Objective: Acquire a limited allocation of the operative requested 2005 Optima Wine Cellars Dry Creek Valley Zinfandel
Mission Status: Accomplished!
Current Winery: Optima Wine Cellars
Wine Subject: 2005 Dry Creek Valley Zinfandel
Winemaker: Mike Duffy
Zinfandel is related to the Italian Primitivo grape, tracing its origin to the Croatian grape Crljenak Kastelanski. Zinfandel is one of the most versatile varietals with the ability to make wines, both rich to fruity, dark to light, and dry to sweet. Dry Creek Valley Zinfandel, which are characterized by their balanced flavors, are gaining in popularity with our Operatives.
Wine Spies Tasting Profile:
Look – Beautiful dark purple with garnet hues that reflect just a little light through its dense but clear core. Along the edges the color remains a deep garnet and when swirled slow fat legs thin as they gain momentum and fall to the wine below.
Smell – Medium in intensity with redolent ripe raspberry and cherry intermingle with subtle floral notes and green chili pepper. Smokey oak, earth, vanilla and spice along with a touch of herbal bramble lie just underneath the spicy fruit.
Feel – Rich and smooth, the dry full-bodied wine has fine but textured tannins and minerality mix with its vibrant acidity and holds the fruit into the finish as it spreads over and coats the entire palate.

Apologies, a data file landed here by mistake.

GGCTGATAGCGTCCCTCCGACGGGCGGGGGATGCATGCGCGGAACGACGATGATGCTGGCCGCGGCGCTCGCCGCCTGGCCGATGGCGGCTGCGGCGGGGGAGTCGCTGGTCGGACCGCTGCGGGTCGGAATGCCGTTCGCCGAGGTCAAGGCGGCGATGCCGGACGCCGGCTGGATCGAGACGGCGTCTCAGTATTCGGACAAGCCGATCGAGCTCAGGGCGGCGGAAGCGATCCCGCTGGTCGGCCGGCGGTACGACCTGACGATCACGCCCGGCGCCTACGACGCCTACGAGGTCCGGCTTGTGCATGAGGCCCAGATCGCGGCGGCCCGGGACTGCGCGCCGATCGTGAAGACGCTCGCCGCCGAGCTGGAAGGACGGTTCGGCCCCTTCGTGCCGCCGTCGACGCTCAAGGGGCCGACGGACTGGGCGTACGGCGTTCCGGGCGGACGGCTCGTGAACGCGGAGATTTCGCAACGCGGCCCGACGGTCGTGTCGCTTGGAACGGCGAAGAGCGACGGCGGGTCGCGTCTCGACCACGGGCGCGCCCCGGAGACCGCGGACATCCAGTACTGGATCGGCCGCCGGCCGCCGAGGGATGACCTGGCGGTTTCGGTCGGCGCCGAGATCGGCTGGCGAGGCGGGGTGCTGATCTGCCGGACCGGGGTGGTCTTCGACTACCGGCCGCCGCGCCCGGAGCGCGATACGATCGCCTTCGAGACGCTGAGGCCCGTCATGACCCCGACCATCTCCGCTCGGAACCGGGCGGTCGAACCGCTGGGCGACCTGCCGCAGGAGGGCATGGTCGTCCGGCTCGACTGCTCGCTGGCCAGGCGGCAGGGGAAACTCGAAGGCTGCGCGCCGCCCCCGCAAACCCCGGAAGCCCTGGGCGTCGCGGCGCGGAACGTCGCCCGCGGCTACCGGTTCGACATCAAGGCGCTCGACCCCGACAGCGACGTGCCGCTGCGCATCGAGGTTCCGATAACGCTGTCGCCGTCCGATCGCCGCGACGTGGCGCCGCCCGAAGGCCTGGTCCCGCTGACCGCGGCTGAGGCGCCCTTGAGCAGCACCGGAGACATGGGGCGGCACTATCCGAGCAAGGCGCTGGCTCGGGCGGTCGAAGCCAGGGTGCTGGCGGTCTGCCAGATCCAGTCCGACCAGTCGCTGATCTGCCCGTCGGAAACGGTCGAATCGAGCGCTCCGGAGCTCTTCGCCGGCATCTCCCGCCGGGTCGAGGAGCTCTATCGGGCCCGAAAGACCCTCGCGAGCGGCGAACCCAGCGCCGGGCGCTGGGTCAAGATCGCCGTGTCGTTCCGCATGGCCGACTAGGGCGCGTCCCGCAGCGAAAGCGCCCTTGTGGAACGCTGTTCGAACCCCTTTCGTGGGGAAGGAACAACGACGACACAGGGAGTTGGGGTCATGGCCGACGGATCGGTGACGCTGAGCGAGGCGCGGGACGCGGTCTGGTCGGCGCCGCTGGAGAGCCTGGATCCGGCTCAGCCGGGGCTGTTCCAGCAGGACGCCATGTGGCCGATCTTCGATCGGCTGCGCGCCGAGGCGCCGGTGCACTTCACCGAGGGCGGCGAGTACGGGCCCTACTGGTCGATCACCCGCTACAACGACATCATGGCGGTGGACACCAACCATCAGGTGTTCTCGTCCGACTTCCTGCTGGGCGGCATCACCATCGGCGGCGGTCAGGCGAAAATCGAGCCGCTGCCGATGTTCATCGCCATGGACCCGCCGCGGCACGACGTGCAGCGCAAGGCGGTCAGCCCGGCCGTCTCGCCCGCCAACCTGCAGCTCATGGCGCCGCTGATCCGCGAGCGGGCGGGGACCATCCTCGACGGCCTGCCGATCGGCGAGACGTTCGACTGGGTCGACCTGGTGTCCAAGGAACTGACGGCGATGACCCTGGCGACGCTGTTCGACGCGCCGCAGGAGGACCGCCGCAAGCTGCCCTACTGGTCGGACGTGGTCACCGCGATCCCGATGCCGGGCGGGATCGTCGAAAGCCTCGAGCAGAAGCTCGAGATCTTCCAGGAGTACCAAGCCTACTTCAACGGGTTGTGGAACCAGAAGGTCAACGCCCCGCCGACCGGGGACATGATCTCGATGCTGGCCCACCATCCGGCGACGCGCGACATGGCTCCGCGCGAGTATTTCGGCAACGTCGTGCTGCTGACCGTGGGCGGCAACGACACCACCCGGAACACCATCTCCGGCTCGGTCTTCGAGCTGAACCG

Taste – Ripe raspberry and blackberry and other dark dried berry flavors integrate with smokey and toasted oak. Spicy green chili and a touch of black peppercorn adds a kick as hints of baking spice, vanilla and mocha dark chocolate intermingle with bramble for good measure.
Finish – Long with lingering fruit as the spice, oak and earthiness taper off leaving ripe blackberry and raspberry flavors that beg for another sip.
Conclusion – The 2005 Optima Winery Dry Creek Valley Zinfandel is a classic Dry Creek. Great vivid ripe raspberry on the nose and the palate, spice and pepper with hints of bramble interlace. A great wine at this price. We recommend decanting or letting this wine breathe before serving and certainly be sure to keep a few bottles in the cellar to see how this wine evolves over the next several years. We predict very good things!
WINEMAKER INTEL BRIEFING DOSSIER
SUBJECT: Mike Duffy
DATE OF BIRTH: May 1959
PLACE OF BIRTH: Oregon
WINE EDUCATION: Graduate of UC Davis in Enology